This recipe uses the WATCHOUT Dynamic Image Server to display photos taken from the popular Instagram web service using an image tag, which is a simple way to group related images. The photos are displayed sequentially, floating towards the viewer as they spin around.
Images pulled live from Instagram using the “urban” tag spin towards the viewer.
It uses a Flash file that obtains a list of images using Instagram’s RSS feed, available from here:
where “tagName” is the sought-after image tag. This request returns an XML document that lists up to 20 images. One of these images is selected (by position or at random) and then loaded and displayed by the dynamic image server.
Configuring the Dynamic Image Server
The WATCHOUT Dynamic Image Server needs to be configured as in the “Uploading with a Browser” recipe. Then download the attached “Instagram.zip” file, unpack it and copy the file “Instagram.swf” to the C:\DynImages folder. This file is subsequently used by the dynamic image server to render the photos.
Make sure the image server is running before proceeding.
NOTE: The attached “Instagram.zip” file also contains the source file (Instagram.fla), in case you want to change it. Doing so requires Adobe Flash Professional CS6 or later.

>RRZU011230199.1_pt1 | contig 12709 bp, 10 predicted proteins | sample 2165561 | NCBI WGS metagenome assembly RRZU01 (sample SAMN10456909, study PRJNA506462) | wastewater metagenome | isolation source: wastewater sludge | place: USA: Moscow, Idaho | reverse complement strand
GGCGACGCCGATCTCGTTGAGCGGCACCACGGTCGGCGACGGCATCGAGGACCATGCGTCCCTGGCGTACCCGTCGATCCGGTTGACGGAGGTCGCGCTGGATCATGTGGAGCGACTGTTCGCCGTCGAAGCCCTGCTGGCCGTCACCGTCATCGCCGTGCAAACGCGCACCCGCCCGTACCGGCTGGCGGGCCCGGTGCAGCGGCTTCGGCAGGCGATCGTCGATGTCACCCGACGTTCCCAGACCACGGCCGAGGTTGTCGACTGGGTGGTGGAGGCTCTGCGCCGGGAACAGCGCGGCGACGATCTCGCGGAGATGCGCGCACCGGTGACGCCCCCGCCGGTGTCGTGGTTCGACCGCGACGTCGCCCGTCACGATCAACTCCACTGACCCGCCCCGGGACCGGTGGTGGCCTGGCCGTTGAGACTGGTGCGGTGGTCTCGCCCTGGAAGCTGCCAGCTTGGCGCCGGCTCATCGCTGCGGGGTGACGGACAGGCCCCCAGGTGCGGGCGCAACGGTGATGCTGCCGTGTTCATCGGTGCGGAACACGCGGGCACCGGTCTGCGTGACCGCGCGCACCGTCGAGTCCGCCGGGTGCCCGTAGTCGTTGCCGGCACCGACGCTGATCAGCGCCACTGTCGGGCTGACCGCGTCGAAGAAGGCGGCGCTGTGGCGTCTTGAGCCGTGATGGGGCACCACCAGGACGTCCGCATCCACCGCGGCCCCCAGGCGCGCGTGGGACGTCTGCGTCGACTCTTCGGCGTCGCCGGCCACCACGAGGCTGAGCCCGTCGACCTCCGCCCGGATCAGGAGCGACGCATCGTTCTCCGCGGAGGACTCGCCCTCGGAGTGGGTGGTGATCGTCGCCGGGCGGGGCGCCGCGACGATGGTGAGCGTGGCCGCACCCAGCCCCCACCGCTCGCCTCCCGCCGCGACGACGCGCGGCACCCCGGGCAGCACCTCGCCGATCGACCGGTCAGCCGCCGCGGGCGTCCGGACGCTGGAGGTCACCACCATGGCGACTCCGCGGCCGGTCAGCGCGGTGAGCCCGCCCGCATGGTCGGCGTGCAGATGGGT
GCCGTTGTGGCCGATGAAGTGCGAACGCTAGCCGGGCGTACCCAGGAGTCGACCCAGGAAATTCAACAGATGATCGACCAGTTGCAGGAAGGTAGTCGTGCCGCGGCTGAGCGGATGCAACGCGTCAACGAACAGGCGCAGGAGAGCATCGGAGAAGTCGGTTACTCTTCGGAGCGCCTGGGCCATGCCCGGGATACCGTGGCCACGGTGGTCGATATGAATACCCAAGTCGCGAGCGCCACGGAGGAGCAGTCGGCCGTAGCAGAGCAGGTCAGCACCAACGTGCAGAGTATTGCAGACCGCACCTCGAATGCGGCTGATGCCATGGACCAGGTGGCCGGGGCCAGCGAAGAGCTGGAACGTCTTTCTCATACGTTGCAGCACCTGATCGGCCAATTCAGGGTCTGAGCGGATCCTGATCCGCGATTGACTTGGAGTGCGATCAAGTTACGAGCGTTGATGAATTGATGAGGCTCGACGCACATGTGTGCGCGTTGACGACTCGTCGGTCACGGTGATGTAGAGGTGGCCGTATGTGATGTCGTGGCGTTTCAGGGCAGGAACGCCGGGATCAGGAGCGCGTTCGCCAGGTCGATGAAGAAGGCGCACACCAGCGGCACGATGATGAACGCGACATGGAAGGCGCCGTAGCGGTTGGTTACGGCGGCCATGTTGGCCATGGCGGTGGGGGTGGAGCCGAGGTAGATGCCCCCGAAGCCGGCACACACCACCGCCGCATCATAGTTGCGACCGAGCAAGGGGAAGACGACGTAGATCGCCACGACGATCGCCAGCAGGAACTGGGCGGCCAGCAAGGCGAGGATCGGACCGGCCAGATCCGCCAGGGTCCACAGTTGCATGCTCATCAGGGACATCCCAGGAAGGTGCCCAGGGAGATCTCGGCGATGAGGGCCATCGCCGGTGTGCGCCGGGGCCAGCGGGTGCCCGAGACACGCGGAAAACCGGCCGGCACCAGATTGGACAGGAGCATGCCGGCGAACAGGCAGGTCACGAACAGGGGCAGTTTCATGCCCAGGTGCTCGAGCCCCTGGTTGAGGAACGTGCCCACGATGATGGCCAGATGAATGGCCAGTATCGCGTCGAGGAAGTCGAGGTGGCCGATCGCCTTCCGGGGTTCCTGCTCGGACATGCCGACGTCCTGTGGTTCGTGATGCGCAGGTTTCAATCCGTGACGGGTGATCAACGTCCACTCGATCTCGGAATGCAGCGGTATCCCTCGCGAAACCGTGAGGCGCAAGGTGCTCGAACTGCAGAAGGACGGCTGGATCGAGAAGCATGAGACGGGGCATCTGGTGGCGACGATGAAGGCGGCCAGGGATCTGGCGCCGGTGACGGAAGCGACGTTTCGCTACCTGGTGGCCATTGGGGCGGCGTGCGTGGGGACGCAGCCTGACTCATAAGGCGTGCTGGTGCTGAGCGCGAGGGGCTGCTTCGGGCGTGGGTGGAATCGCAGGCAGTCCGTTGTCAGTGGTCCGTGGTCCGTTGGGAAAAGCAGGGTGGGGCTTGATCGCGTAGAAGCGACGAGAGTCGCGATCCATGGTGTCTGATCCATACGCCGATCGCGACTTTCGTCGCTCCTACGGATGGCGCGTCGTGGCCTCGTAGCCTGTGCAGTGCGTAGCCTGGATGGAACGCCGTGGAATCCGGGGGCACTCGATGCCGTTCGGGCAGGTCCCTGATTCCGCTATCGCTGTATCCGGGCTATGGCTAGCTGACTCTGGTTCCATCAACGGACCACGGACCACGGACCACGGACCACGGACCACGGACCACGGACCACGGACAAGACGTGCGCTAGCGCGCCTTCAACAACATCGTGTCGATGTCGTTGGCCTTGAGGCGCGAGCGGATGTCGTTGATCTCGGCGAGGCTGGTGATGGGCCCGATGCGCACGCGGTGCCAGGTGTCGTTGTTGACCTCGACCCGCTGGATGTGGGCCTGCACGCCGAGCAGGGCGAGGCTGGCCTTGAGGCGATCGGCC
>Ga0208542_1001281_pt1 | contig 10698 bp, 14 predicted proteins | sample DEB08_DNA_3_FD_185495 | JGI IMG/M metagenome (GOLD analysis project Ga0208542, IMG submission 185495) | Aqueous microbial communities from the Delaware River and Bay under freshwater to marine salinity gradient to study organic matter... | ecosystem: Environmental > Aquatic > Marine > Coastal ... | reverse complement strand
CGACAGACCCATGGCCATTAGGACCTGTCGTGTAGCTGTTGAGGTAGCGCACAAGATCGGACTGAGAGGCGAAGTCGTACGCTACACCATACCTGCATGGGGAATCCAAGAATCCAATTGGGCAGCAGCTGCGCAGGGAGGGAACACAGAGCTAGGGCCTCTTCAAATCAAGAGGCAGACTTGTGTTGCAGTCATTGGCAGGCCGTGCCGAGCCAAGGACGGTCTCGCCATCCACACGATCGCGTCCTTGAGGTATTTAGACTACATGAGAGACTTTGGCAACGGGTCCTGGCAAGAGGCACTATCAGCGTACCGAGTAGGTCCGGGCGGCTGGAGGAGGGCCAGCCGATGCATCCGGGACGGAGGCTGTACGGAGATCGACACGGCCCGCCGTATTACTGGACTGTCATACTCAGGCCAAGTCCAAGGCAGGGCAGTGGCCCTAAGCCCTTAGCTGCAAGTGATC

Download the attached “InstagramShow.zip” file, unpack it and open the resulting “Instagram.watch” file in WATCHOUT. Make sure the show is configured with the correct address of your dynamic image server under Preferences, Control, Default Dynamic Image Server Address.
NOTE: The Dynamic Image Server must have internet access for this to work, since it pulls the feed and its images directly from Instagram.
To run the show on a real display, start WATCHOUT display software on a separate computer and set the address and resolution of the single display in the show to match your display computer’s.
Dynamic Image Parameters
The dynamic images used in this show all refer to the same “Instagram.swf” Flash file. They use parameters to select the actual photos to be displayed. Open up one of the “Instagram n” media items found in the Media window. Each dynamic image specifies the relevant parameters like this:
This specifies two parameters, separated by an ampersand. Each parameter consists of a name and a value, separated by an equal sign. The “tag” parameter specifies a tag being associated with the selected pictures. Given this tag, the “Instagram.swf” Flash file obtains the corresponding RSS feed (as descibed above). It then picks one of the photos listed in this XML document (which typically references up to 20 photos), downloads that photo and displays it.
The index parameter selects which of the 20 photos to display, with index=0 selecting the first photo listed in the RSS feed. If you don’t specify the index parameter, photos will be picked at random from the list provided.